Sydney plan has no value if its not implemented

16 December 2010

Todays Sydney Metropolitan Plan will mean little if there is no firm implementation agenda, according to the Urban Taskforce. The Taskforces chief executive, Aaron Gadiel, said the 2005 Metropolitan Strategy had gathered dust.


Rather than tackle the problems that stopped the last strategy working, the government has merely re-written it and issued a new document, Mr Gadiel said.


Strategies will not promote investment or build confidence if they arent backed up by a commitment to action.


Mr Gadiel said implementation was being left to Sydneys 43 parochial local councils.


Generally speaking, Sydney local councils are dominated by not-in-my-backyard agendas.


Many councils will actively undermine efforts to provide compact pedestrian friendly communities around good transport links.


The reality is, high development levies, excessive red tape and local politics have crippled Sydneys housing supply and will continue to do so and this new plan is unlikely to make any difference.


Mr Gadiel said that at the moment no Australian capital city approves less new homes per head of population than Sydney. The citys per capita housing supply has halved since 2003.


Mr Gadiel said the new plan envisaged an extra 25,000 new homes being added to Sydneys housing stock each year.


Sydney only secured 13,400 extra homes in 2009/10.


These targets are already very low earlier this year an internal government report revealed that demand for extra housing in Sydney is likely to be between 25,000 and 50,000 dwellings per year.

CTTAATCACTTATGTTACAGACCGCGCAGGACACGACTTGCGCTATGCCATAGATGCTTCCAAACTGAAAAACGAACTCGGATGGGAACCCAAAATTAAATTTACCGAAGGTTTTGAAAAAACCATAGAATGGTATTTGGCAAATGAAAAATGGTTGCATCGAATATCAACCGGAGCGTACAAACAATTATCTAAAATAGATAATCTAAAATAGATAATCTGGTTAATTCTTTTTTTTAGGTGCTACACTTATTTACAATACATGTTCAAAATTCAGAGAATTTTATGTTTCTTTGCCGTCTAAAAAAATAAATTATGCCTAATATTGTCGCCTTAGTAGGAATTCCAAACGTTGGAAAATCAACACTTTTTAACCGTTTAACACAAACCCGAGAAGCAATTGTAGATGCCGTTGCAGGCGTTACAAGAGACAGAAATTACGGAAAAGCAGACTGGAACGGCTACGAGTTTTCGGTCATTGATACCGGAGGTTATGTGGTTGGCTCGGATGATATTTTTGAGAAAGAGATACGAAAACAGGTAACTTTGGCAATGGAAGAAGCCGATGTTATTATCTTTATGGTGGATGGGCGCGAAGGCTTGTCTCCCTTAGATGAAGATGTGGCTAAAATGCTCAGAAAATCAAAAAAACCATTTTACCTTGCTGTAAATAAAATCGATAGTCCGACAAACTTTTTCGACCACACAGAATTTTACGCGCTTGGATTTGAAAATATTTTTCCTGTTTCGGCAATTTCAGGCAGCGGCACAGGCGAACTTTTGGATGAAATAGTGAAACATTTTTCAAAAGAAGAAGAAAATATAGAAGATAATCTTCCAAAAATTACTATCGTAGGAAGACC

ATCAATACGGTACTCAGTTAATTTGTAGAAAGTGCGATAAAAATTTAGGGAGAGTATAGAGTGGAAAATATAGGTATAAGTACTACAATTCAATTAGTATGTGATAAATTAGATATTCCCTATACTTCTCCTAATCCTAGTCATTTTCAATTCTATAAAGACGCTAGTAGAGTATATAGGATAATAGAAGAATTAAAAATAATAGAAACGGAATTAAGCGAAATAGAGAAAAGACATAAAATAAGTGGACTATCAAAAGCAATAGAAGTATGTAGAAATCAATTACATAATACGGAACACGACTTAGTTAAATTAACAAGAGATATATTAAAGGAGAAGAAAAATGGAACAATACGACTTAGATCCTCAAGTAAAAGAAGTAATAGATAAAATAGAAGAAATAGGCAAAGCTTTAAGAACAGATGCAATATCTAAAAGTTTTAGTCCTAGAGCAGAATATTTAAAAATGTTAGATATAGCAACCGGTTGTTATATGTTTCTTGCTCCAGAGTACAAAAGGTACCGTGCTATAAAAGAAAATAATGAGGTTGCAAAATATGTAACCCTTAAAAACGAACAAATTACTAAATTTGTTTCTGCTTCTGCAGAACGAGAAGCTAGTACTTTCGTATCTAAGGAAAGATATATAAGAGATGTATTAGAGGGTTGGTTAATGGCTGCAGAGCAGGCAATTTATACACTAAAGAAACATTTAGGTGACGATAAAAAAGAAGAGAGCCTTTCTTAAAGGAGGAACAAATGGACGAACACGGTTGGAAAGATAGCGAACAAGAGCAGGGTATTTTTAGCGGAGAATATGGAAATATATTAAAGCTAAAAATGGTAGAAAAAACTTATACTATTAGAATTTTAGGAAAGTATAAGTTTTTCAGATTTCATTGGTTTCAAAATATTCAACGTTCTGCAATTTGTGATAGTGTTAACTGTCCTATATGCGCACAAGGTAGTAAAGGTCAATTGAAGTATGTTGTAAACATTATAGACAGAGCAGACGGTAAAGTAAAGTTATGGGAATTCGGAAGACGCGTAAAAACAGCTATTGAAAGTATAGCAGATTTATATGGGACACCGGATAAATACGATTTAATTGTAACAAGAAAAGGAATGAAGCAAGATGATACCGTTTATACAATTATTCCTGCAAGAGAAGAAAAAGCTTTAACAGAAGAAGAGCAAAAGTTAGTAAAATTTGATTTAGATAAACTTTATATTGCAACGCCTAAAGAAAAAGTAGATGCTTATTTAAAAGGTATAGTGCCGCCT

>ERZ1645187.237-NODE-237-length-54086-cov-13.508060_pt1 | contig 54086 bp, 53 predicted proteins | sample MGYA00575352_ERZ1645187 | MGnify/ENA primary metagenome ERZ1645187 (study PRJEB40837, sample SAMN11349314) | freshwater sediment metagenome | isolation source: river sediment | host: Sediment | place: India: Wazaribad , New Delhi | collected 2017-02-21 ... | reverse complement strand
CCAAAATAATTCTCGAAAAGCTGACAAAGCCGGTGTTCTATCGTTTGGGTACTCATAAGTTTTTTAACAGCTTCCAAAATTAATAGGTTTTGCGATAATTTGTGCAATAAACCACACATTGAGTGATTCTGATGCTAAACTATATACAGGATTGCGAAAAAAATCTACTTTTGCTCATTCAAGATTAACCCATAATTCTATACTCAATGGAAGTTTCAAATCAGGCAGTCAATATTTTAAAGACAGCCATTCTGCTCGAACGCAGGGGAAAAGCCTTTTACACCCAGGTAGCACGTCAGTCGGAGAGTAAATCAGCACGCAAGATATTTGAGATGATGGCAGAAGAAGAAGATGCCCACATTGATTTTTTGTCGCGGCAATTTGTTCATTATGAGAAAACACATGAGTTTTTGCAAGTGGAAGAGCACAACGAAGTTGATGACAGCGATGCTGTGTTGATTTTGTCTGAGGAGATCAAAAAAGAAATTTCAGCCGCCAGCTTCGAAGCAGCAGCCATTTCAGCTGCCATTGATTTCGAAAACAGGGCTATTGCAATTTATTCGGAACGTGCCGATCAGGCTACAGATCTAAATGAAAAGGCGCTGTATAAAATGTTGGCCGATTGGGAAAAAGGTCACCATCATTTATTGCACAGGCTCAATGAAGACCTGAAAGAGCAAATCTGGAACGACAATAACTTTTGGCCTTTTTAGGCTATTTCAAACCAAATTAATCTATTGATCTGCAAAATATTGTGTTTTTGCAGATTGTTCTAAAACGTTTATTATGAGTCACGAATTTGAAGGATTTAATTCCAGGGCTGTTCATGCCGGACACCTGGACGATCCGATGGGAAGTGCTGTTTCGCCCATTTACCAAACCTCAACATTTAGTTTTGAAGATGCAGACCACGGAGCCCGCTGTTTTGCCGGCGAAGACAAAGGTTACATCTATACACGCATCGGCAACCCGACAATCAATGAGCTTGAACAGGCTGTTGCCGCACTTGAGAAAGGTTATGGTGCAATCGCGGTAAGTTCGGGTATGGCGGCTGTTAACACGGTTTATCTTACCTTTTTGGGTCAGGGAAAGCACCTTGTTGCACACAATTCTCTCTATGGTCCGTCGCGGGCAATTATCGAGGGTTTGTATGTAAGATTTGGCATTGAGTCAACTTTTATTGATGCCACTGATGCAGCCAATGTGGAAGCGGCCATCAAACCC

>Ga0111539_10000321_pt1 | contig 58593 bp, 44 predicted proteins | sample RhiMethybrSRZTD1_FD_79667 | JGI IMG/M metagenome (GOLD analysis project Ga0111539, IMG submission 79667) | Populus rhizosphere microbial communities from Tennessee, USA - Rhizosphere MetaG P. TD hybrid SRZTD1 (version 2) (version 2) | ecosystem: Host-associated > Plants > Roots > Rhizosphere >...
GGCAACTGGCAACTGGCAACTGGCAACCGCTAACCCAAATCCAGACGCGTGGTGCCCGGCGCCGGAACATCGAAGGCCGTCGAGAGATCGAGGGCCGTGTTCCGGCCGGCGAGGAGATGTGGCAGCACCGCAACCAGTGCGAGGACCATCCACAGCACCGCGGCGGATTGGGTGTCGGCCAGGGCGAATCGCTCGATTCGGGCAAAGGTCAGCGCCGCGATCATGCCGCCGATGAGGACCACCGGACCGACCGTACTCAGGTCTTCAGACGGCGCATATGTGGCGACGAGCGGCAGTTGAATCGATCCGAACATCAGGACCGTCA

Not only are government targets too modest actual housing supply is running at half their target.


Mr Gadiel said the housing undersupply meant more congestion, as people lived further away from their place of work, and higher rents.


In the last four years, median rents for three bedroom houses in outer suburban Sydney have soared by 44 per cent thats an average annual increase of 9.5 per cent, Mr Gadiel said.


In the same period rents for three bedroom apartments have swollen by 41 per cent an average of 9 per cent a year.


Mr Gadiel said the strategy assumed that Sydneys annual rate of job creation would permanently shrink by a quarter.


Between 2001 and 2006, the job market in Sydney grew annually by 1.3 per cent, but the projections in todays strategy assume annual job growth between 2006 and 2036 will fall to just 1 per cent.


This means the government is planning for just 760,000 extra Sydney jobs by 2036, instead of 1.03 million jobs. By way of contrast, in the last five years Melbournes job market has been growing at an annual rate of 2.9 per cent, and Brisbanes has been growing at 2.5 per cent.


Sydney should be Australias employment hub, yet this plan contemplates painfully slow job growth, running at a third of Melbournes level.


Mr Gadiel said that additional steps were required:


¢ a genuine commitment by government to implement rezonings, in-line with the strategy;


¢ planning authorities should be obliged to approve development proposals that meet the goals of the strategy;


¢ local and state development levies should be significantly reduced to a lower, more stable, rate; and


¢ public urban infrastructure investment in areas of high growth should be significantly increased.


The Urban Taskforce is a property development industry group, representing Australias most prominent property developers and equity financiers.


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